Magazine | September 8, 2014, Issue




The greatest metaphor of them all

In the end stands only for the rise and fall

Of itself. The tides, boats and sailors,

Even the seagulls, symbolize the great substitution

Of one reality for another

Of gray skies for bad weather

Or trouble, which it is.

The sea rolls over itself

A compass in a gale that can never fail,

As timeless as a ship in the distance

That doesn’t move

Then is gone in a moment,

In the sweep of a gull’s wing overhead

As the sea rolls back into place.

A ring-billed gull stands still as a statue out on the jetty

As fishermen lash bait into the surf

And the spray seems to answer them

Thrown against the rocks.

The tide withdraws and all are there,

The sandpipers sweeping a vast apron of sand,

The couples and families and loners

watching them in the twilight.


O’Neill was the last sea writer to summon

The waves to obey him as he told his tale,

Scanning horizons and charts,

Bound for Wales or Argentina,

Swedes, Wobblies, black sheep

From New England farms, young, old,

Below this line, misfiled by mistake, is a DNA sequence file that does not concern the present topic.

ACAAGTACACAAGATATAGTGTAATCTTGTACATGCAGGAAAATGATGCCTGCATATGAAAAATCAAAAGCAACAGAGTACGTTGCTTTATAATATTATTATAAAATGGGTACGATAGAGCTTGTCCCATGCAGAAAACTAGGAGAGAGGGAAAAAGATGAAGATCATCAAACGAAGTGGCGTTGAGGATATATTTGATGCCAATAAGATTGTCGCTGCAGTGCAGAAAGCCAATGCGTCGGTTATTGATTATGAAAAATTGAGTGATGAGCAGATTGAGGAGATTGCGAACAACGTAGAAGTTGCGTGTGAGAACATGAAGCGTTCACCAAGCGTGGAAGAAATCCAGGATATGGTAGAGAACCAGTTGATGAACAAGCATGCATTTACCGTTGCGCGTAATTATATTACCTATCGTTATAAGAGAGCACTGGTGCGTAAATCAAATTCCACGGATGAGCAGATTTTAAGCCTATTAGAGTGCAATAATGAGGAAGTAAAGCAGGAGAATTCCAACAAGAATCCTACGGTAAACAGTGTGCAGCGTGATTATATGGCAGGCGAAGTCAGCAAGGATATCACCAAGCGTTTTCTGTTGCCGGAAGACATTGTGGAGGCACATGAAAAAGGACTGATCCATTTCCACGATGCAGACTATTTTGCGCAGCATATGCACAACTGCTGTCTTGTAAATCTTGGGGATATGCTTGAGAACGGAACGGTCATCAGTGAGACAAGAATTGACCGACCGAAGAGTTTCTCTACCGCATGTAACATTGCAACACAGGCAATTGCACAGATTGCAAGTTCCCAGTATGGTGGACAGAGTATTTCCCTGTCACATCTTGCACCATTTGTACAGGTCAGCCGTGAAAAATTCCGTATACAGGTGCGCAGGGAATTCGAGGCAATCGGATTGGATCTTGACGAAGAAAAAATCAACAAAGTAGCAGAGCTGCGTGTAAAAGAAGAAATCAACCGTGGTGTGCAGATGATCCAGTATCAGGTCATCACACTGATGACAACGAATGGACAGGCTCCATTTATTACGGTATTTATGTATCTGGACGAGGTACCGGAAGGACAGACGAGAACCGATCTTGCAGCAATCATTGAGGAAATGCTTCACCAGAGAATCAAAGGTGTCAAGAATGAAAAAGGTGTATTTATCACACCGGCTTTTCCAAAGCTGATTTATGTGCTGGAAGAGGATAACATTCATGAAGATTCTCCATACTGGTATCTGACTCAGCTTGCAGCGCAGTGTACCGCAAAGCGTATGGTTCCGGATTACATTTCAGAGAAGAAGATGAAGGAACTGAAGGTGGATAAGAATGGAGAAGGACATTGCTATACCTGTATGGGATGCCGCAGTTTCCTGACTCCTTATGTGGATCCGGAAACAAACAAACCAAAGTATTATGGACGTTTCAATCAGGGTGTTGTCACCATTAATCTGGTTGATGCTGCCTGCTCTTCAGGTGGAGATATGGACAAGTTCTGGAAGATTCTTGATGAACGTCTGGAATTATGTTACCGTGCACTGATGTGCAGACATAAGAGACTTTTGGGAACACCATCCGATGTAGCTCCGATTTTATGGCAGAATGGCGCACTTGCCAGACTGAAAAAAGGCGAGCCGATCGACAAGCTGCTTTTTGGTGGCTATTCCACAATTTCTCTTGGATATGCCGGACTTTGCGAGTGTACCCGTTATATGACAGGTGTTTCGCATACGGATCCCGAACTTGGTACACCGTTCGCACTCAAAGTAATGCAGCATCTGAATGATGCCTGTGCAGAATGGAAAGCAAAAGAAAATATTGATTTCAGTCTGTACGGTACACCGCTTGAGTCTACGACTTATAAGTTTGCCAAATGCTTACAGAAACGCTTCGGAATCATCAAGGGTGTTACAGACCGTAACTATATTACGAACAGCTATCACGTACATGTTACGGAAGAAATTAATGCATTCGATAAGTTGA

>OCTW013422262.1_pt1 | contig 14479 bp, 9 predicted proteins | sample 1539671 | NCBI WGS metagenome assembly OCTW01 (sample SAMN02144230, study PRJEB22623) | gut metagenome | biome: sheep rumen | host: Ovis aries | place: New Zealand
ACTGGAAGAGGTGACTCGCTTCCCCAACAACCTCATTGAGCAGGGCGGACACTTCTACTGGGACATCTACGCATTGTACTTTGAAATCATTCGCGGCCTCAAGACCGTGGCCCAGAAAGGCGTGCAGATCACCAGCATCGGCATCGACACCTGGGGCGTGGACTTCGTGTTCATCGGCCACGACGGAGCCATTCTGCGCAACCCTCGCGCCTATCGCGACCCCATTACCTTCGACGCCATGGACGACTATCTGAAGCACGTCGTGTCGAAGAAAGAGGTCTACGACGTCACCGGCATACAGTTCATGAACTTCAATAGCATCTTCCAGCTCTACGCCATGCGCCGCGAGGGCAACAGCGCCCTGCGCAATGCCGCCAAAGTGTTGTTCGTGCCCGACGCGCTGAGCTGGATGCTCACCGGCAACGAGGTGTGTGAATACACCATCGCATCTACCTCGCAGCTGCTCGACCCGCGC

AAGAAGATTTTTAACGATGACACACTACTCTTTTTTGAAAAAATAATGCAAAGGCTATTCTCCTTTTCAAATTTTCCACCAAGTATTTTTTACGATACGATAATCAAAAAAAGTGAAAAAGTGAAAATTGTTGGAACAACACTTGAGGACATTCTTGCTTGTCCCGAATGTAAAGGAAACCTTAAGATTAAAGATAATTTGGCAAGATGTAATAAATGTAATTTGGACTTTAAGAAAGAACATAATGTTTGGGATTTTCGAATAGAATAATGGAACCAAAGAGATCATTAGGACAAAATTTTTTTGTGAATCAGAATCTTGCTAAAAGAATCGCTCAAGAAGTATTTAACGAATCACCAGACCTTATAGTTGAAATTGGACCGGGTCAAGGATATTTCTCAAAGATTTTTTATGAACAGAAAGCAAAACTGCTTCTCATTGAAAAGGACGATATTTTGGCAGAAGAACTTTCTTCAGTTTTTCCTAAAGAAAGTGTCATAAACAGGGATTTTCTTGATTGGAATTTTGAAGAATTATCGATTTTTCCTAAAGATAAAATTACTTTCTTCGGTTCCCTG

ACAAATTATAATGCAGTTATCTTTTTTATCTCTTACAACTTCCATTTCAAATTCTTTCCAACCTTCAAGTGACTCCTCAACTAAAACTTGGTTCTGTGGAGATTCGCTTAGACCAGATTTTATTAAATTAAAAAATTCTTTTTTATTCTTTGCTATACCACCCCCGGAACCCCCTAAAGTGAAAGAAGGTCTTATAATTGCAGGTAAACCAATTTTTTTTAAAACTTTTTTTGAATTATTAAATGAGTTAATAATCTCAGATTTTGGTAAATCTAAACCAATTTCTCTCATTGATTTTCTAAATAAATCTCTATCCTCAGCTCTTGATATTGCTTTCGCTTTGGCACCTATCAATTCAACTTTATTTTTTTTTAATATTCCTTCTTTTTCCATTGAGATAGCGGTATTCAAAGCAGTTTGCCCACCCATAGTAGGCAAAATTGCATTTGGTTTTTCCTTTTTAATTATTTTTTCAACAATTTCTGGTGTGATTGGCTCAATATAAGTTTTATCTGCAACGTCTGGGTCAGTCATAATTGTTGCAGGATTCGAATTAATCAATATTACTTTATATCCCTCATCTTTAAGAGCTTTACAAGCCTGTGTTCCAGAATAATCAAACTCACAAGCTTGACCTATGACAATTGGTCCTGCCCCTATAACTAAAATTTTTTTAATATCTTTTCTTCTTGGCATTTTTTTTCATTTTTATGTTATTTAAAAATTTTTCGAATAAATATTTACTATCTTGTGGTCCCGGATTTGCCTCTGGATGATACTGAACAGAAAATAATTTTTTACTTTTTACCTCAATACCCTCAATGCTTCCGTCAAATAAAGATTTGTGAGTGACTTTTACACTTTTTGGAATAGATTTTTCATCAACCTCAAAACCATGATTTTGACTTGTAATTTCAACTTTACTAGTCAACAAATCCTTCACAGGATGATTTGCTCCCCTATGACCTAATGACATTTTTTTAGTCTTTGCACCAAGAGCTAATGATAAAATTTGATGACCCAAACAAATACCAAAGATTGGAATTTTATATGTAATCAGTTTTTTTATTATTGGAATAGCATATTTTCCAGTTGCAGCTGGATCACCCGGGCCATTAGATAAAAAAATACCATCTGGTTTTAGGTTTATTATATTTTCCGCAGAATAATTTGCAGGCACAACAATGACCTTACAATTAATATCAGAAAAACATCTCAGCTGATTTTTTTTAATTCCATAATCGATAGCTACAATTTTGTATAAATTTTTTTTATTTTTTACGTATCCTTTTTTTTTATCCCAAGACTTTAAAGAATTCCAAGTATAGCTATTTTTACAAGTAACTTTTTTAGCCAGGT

Confident, crazy, an occasional accused spy.

Whatever information the sea held

Was hidden in the pace of the waves,

The endless push and struggle and swelling

Of the water to overtake itself, become

More than it was or ever could reach

Before settling for the old tidal release and return

To the depths to gather strength.

Lawrence Dugan's poetry has appeared recently in Arion, National Review, The Spectator and The Threepenny Review.

In This Issue


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O’NEILL AND THE SEA I. The greatest metaphor of them all In the end stands only for the rise and fall Of itself. The tides, boats and sailors, Even the seagulls, symbolize the great substitution Of ...

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